Even in the age of social media and internet searches, in which our public and private lives are increasingly (and often voluntarily) blurred, there is still something jarring about learning that your identity has been misrepresented or misconstrued. For Thomas Robins, that moment came when Spokeo, Inc., a “people search engine,” assembled an online profile of him that contained an array of incorrect information, including inaccurate statements of his age, family status, wealth, and education. Robins responded by filing a class action complaint against Spokeo in federal district court, alleging that Spokeo’s willful failure to check the accuracy of his personal information entitled him to statutory damages under the Fair Credit Reporting Act of 1970 (FCRA).
Federal district court would seem a wholly appropriate forum to assert a violation of a Congressionally created right. But the Robins lawsuit instead provoked protests from the court system itself that the plaintiffs had misunderstood its identity. For decades, the federal courts have declared to Congress and the public that they have a “unique mission” and represent “a distinctive judicial forum of limited jurisdiction.” Not every case is appropriate for federal adjudication, and the courts have made clear that they can—and will—restrict their own dockets as much as possible in order to protect their institutional character and values. The federal courts have accordingly relied on a variety of jurisdictional and justiciability doctrines to help them limit their dockets, even in the face of federal legislation creating new rights and causes of action.
One such doctrine is standing. Standing protects the courts from hearing and deciding issues when there is no real dispute that the courts can address, or if one or more parties lacks a real stake in the outcome. To establish standing to sue, a plaintiff in federal court must demonstrate as an “irreducible constitutional minimum” that: (1) he or she suffered an “injury in fact,” (2) that was fairly traceable to the defendant’s alleged conduct, and (3) that can be redressed by the plaintiff’s requested relief. It was the first requirement, of “injury in fact,” that tripped up Robins in his suit against Spokeo.
The district court originally dismissed the case for lack of standing, finding that while the FCRA conferred a private right of action against reporting agencies like Spokeo that failed to comply with the Act’s statutory requirements, Robins himself had not suffered an “injury in fact.” In particular, Robins could not point to any concrete harm he had suffered as a result of the incorrect reporting. The Ninth Circuit reversed, concluding that the FCRA had conferred a right upon Robins to be free from false reporting, and that Robins had sufficiently alleged that Spokeo had violated his individual statutory rights by misreporting information. But on May 16, the Supreme Court vacated the Ninth Circuit’s opinion by a 6-2 vote, and remanded the case for further proceedings.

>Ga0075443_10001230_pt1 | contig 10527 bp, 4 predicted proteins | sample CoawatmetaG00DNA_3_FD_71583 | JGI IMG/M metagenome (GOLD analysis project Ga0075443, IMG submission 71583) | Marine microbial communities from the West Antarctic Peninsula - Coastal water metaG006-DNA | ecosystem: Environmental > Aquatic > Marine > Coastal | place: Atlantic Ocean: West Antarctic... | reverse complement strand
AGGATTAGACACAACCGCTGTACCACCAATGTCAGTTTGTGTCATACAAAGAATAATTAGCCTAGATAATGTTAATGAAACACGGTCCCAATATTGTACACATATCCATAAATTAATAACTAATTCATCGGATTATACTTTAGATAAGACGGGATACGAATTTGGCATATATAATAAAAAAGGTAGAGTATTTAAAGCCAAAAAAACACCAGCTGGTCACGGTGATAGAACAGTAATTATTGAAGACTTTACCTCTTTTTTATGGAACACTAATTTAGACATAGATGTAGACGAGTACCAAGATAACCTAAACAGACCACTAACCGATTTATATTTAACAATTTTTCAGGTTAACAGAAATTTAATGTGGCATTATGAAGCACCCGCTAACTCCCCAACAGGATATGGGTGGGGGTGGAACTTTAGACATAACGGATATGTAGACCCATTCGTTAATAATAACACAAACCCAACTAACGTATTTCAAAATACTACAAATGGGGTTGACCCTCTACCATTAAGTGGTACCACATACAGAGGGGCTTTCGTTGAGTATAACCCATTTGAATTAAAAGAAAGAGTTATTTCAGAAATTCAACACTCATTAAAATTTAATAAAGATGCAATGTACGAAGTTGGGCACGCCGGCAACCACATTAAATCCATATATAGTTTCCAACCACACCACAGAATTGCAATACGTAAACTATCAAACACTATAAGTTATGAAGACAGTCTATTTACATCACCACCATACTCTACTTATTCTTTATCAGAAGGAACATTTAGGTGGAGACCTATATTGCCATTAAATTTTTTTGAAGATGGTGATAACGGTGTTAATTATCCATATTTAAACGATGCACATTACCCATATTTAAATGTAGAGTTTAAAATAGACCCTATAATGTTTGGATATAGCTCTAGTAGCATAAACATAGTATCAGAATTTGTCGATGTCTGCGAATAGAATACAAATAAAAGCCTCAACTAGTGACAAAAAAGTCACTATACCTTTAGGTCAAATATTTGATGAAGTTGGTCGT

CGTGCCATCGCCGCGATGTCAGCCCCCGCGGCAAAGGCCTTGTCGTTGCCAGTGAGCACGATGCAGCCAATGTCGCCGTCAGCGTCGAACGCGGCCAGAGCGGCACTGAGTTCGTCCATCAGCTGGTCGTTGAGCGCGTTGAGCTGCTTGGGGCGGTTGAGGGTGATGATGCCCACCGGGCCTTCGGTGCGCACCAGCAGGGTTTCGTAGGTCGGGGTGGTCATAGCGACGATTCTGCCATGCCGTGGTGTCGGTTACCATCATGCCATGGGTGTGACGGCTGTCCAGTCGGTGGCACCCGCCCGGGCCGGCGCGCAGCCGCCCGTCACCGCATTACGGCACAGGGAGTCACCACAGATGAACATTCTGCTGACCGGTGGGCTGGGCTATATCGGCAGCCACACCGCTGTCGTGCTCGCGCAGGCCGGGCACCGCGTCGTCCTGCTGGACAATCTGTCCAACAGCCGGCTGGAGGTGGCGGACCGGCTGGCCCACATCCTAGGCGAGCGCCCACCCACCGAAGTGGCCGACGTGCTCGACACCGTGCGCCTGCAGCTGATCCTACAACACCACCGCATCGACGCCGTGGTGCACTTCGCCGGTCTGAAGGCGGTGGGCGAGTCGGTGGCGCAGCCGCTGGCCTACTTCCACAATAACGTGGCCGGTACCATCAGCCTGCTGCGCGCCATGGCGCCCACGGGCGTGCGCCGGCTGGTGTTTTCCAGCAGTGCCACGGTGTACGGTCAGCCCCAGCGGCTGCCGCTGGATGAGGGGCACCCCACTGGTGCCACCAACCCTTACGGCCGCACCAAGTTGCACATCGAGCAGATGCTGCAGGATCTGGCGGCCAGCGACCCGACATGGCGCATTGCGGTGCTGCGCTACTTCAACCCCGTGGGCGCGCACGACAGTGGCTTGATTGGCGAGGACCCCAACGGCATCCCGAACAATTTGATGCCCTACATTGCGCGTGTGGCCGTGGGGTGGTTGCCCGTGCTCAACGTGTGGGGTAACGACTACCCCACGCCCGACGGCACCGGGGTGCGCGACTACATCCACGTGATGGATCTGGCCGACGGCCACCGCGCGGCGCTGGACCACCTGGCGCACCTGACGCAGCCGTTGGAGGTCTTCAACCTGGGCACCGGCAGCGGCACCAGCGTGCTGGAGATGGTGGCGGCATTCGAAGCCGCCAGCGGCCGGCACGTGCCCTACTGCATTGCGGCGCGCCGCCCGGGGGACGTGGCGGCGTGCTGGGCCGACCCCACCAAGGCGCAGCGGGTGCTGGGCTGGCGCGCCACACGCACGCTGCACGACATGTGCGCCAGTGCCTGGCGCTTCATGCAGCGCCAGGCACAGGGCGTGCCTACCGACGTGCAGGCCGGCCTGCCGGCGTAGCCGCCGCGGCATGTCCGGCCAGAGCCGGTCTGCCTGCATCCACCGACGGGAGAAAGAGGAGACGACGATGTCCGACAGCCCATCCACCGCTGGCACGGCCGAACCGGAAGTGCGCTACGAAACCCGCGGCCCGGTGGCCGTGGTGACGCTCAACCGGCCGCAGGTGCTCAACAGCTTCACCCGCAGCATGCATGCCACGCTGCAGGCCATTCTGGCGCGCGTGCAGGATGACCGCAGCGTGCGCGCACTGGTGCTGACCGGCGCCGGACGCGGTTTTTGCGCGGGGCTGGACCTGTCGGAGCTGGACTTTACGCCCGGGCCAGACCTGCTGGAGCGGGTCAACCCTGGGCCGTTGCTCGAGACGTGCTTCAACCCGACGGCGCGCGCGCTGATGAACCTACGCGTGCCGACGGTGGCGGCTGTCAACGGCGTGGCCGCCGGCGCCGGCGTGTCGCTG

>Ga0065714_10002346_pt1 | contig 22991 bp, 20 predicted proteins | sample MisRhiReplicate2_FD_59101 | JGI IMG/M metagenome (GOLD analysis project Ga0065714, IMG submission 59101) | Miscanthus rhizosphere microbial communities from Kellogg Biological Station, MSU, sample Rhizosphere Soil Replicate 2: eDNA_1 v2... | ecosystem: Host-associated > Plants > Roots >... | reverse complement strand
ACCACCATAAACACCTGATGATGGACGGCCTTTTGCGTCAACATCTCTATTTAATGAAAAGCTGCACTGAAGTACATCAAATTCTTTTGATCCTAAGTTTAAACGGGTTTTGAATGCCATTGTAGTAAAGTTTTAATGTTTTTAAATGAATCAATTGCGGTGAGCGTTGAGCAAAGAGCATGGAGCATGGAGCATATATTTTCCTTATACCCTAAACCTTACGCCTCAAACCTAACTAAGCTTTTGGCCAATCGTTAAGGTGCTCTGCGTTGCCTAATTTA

Writing for the majority, Justice Alito concluded that the Ninth Circuit had incompletely analyzed the “injury in fact” requirement. Injury in fact, Alito explained, requires (among other things) that the alleged injury be “concrete and particularized.” While the Court of Appeals had addressed the particularization prong—finding that Robins’s alleged injury was a violation of his statutory rights and borne by him individually—it had not explicitly determined that the alleged injury was also concrete. This omission was fatal: “We have made it clear time and time again,” Alito wrote, “that an injury in fact must be both concrete and particularized.” A concrete injury need not be tangible, but it must cause real harm. “An example that comes readily to mind,” Justice Alito wrote, “is an incorrect zip code. It is difficult to imagine how the dissemination of an incorrect zip code, without more, could work any concrete harm.” Without a finding that Spokeo’s reported inaccuracies caused Robins real, concrete harm, his case could not move forward.
As a matter of doctrine, Spokeo would seem to break little new ground. Limits on standing in federal court have long been justified on constitutional grounds—the text of Article III and fundamental separation of powers principles limit the federal courts’ jurisdiction to “actual cases and controversies”—and the Court certainly returned to that well time and again in this most recent opinion.
But observers would be remiss to simply view Spokeo as a pedestrian application of neutral constitutional principles. Nestled within the Court’s analysis is a glimpse into how significantly standing (like other justiciability doctrines) is influenced by the federal courts’ notion of self. The Robins complaint posed a threat to the court’s self-described “distinctive” nature. Robins sought redress for an injury that did not appear to be tied to any specific harm. Far from being able to exercise their special expertise and time-honored role, the federal courts would be thrust into resolving a dispute with no tangible consequences. Just as Robins alleged that Spokeo tried to make him something he was not, so too the Supreme Court must have felt that Robins was trying to make the federal courts something they were not. And so Robins’s profile was deemed acceptably incorrect so that the federal courts’ own profile would not be.